Insulating back of attic-exposed shower

schilcurFebruary 27, 2014

To All, much to our dismay the unseasonably cold weather in TN exposed a weakness in an upstairs bathroom. We came home one night to a rain storm in the kitchen. Turns out the back of the fiberglass shower in the bathroom is completely exposed to the attic. The cold air simply followed the open space under the shower and froze the cold supply pipe. The pipe has been fixed, we're getting estimates to remodel the kitchen but I still need to fix the root cause. I try to be as much of a DIYer as possible. I was think about blocking the cold air using spray polyurethane foam and closing off the back of the shower with a piece of exterior sheet insulation. I was quite surprised that a contractor would've left the shower exposed like that. Any comments/suggestions about my forward?
Thanks in advance, Curtis

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You can close off the back of the shower with rigid foam board insulation, but you need to properly detail that cavity with regards to the rest of the house's thermal envelope.

ie, if you simply fasten RFBI to the back of the shower, you've protected the plumbing from cold air from behind. But what about the top? Or the floor, through the joist bay?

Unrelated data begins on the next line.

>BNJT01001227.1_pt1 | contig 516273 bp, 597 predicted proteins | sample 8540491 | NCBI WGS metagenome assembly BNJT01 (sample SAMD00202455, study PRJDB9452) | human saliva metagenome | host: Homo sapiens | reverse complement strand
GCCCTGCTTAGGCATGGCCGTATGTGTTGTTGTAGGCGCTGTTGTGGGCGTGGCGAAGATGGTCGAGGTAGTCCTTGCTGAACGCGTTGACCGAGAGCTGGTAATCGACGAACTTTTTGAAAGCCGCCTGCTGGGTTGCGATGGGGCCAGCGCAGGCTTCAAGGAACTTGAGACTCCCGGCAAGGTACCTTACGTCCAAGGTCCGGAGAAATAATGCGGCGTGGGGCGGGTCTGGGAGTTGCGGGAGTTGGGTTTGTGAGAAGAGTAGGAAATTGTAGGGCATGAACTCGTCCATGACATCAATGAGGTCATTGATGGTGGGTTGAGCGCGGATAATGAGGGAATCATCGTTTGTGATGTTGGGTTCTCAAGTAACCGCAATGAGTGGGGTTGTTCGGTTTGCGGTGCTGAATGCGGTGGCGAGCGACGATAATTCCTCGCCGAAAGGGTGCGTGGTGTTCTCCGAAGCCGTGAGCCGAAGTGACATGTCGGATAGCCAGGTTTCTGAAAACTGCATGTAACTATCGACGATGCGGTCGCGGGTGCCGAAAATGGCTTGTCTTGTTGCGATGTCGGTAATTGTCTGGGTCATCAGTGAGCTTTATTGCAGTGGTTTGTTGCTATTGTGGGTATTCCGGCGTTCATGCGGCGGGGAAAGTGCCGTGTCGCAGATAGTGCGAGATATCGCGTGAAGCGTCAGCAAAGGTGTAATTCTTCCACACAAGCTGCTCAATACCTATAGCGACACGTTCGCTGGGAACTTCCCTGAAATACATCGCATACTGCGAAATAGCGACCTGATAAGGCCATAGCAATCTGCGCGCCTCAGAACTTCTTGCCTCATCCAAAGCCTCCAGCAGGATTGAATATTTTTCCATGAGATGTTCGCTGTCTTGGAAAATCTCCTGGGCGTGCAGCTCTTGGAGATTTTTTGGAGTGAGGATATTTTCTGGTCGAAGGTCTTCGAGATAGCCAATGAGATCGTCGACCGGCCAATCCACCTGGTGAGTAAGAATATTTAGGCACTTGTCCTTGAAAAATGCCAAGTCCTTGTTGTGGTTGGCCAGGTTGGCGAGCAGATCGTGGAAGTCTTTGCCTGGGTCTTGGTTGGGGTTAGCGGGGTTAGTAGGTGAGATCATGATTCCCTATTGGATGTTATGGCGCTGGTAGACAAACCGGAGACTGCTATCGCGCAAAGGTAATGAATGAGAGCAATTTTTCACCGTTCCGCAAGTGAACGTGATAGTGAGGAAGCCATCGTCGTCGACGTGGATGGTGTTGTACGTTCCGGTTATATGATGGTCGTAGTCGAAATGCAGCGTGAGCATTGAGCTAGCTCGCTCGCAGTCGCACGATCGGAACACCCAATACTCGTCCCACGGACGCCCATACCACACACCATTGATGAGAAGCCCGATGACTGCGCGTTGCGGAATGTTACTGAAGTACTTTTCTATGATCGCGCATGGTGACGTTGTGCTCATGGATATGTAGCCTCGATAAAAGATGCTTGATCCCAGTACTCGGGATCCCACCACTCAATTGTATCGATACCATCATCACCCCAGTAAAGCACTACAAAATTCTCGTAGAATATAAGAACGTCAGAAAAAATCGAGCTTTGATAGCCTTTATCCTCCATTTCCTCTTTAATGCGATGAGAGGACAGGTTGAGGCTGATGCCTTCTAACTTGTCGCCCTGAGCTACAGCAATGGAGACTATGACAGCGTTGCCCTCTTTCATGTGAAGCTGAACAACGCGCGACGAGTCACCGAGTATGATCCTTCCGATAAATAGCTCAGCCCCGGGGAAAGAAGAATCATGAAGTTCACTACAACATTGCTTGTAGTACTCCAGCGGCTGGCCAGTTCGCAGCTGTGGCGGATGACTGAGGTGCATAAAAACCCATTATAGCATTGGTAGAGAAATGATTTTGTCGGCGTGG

I wouldn't encase the plumbing behind the shower wall in spray foam. I'd prefer that warm air be allowed to pass through the fiberglass wall, warm the plumbing cavity, and keep the pipes warm that way. By properly detailing the back cavity (back, top, bottom, sides, etc) that encloses the plumbing, the plumbing cavity will essentially be a part of the heated part of the house.

I hope that makes sense.

    Bookmark   February 28, 2014 at 4:42PM
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Thanks for the input. Bottom/top/sides of the shower are all enclosed as part of the original construction. Just the back side (opposite wall from showerhead) is exposed to the attic. I was thinking along the same lines as you, rigid foam board across the back and caulk it to seal out the cold air and go from there.

    Bookmark   March 3, 2014 at 8:23AM
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